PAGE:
Between Crete and Kasos, Karpathos and Rhodes the winds are Force 7, and having put up with a gale upon my return from Egypt, I was in no mood to relive that sopping experience.
My Tiller Pilot ST2000 never recovered from the gale. Despite my patient attempts at electronic resuscitation, the unit stayed unresponsive. Having opened her up (my Autohelm was so temperamental she warranted gender designation, but I draw the line at that. In my opinion assigning all the inanimate objects on my boat familiar names such as “Tilly the Auto-Pilot” is carrying things a bit too far), I discovered that the casing is not so waterproof after all. I’ll wrap the next one in plastic bags when conditions deteriorate.
Saturday the 26th of April
In stark contrast to the previous leg, Saturday was not the best of days to go sailing. The wind had turned and the swell had grown considerably (Force 6 on the nose is never pleasant) but there was no other option given the schedule I’d set myself. My entire trip hinged on making significant progress on a daily basis. Had I more time available I would have happily sat out much of the uglier weather in port, but I had to be back at work on the 5th and the longest part of the journey still lay ahead. At this point, nothing short of a gale would see me skip a day.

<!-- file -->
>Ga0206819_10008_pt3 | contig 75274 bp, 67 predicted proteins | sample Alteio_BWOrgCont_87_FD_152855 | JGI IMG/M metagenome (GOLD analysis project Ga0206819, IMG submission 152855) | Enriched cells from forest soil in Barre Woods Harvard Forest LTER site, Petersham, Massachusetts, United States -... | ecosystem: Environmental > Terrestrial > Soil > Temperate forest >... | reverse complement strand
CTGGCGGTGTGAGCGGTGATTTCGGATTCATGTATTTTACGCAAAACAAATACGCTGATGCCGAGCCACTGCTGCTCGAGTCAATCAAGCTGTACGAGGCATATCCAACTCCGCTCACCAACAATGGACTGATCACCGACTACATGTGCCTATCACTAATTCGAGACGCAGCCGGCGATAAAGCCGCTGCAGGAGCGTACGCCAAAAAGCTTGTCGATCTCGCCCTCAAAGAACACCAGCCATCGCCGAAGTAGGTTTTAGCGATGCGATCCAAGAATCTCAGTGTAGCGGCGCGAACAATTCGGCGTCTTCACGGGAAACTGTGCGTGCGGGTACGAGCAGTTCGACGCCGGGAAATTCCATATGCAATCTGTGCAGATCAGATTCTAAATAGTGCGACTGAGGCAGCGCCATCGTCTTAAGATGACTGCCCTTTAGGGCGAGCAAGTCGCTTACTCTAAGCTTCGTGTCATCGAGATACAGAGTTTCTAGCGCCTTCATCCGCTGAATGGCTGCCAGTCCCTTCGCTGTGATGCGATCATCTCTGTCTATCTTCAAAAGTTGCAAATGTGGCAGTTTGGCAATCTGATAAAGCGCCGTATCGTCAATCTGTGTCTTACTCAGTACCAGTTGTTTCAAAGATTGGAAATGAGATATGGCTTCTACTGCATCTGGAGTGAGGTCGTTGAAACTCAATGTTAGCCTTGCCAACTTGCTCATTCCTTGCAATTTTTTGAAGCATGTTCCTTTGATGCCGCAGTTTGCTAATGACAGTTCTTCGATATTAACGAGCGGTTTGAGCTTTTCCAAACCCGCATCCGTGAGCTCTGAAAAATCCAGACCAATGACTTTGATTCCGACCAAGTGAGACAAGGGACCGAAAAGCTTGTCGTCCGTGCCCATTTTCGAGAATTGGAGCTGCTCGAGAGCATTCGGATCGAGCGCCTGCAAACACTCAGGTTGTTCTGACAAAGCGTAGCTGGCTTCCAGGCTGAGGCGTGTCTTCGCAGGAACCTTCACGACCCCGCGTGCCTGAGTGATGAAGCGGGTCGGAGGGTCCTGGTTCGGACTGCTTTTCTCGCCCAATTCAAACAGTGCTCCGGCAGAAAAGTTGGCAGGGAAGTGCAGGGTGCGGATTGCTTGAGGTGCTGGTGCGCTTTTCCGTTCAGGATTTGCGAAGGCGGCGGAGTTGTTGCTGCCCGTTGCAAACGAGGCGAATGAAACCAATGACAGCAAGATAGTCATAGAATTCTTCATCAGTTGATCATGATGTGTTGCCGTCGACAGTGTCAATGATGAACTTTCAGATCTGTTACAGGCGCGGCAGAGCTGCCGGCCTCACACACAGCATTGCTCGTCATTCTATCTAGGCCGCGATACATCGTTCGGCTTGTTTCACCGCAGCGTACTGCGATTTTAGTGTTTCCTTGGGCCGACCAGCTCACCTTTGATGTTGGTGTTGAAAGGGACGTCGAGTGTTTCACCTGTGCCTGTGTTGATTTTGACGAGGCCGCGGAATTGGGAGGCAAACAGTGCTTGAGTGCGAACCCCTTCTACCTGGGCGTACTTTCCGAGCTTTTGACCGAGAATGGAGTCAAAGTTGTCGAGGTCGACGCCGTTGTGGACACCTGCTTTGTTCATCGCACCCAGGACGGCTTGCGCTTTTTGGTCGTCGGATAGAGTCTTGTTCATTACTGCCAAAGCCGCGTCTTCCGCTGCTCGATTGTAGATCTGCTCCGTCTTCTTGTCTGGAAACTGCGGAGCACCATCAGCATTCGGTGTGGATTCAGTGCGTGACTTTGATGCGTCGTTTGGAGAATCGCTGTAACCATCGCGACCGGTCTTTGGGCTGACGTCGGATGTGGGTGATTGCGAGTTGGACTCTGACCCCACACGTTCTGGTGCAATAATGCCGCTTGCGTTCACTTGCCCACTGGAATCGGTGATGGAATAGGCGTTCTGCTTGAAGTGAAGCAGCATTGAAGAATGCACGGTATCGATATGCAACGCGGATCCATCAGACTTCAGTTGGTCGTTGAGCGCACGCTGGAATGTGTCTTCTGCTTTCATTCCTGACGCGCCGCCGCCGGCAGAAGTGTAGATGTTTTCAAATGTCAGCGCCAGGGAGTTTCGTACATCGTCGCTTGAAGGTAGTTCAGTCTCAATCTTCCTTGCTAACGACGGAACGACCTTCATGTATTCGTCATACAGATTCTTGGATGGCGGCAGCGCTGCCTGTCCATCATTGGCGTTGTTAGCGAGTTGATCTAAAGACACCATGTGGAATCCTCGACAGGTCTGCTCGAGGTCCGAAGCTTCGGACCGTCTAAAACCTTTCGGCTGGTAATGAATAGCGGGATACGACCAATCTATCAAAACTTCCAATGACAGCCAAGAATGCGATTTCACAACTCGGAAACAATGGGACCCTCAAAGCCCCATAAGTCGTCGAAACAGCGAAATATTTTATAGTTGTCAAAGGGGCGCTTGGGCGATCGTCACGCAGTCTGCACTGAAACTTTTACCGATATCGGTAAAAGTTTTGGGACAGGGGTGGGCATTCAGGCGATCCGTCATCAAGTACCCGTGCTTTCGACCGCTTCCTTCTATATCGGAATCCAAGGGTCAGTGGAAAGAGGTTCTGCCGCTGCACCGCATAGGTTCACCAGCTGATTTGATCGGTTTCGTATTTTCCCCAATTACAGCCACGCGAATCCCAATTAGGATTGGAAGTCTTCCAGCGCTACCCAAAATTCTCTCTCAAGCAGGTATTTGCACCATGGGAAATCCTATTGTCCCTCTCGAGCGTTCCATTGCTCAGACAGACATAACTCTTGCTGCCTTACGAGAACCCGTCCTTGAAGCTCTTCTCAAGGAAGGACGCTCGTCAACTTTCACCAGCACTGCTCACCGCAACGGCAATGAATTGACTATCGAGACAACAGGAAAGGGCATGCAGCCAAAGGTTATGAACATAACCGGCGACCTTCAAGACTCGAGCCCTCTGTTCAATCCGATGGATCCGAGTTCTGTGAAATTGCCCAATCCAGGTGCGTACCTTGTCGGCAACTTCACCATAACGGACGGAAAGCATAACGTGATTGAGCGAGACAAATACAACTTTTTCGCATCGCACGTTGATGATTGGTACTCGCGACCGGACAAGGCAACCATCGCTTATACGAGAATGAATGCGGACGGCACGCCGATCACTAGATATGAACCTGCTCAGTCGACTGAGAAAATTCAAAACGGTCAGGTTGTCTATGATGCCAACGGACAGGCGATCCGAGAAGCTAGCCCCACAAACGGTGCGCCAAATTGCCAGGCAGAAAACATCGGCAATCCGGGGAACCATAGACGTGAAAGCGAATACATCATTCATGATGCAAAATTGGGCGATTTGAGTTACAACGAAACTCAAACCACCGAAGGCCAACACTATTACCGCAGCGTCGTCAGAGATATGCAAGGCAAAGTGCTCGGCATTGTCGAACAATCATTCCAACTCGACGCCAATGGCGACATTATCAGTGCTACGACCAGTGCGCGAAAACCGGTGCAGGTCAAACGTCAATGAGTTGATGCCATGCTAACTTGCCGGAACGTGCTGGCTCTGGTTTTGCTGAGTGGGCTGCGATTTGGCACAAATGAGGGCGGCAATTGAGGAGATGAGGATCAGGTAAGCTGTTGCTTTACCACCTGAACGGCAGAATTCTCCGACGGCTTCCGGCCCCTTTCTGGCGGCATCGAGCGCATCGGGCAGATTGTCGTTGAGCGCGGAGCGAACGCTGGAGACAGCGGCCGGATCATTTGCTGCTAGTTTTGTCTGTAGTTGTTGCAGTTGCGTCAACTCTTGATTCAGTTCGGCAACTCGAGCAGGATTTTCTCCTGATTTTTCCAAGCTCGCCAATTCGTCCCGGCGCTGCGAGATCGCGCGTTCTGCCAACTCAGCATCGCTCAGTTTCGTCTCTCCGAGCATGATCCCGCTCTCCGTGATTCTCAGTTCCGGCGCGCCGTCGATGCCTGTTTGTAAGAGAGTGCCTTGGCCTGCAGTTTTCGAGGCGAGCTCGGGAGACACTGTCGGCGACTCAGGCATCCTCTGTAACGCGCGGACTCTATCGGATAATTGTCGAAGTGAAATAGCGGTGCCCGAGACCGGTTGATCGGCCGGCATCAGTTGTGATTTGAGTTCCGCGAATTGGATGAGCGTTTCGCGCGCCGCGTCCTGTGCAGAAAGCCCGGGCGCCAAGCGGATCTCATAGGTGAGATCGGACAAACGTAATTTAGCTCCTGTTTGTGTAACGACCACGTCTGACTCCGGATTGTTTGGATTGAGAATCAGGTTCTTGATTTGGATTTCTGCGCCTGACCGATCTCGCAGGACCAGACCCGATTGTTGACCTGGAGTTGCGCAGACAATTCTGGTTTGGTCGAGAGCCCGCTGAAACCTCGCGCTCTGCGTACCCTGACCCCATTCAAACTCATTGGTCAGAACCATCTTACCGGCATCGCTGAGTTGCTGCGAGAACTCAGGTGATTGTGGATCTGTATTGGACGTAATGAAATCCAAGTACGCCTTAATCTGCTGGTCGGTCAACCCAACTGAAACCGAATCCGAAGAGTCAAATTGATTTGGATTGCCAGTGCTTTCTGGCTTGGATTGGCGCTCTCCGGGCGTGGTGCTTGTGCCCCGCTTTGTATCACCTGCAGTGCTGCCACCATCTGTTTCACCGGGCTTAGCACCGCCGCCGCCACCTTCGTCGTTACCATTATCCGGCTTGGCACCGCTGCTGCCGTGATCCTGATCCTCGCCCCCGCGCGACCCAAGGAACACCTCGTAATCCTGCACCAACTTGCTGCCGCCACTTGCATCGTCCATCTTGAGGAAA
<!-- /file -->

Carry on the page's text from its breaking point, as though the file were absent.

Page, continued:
Broken Autohelm mount
Just north of Ischia the mount for my Autohelm broke. Years of water seeping into small fractures in the timber had weakened the laminated block and it came away at the level of the evidently rusty screw heads. I was near several well-sheltered ports so rather than spend the night at an anchorage as originally planned I made for Chiaiozza (20Euros with water and electricity) to make repairs. Lavish use of 24hr Araldite had my tiller-pilot mount looking as good as new. I spent the rest of the evening taking in the sights of this unexpectedly pretty little port.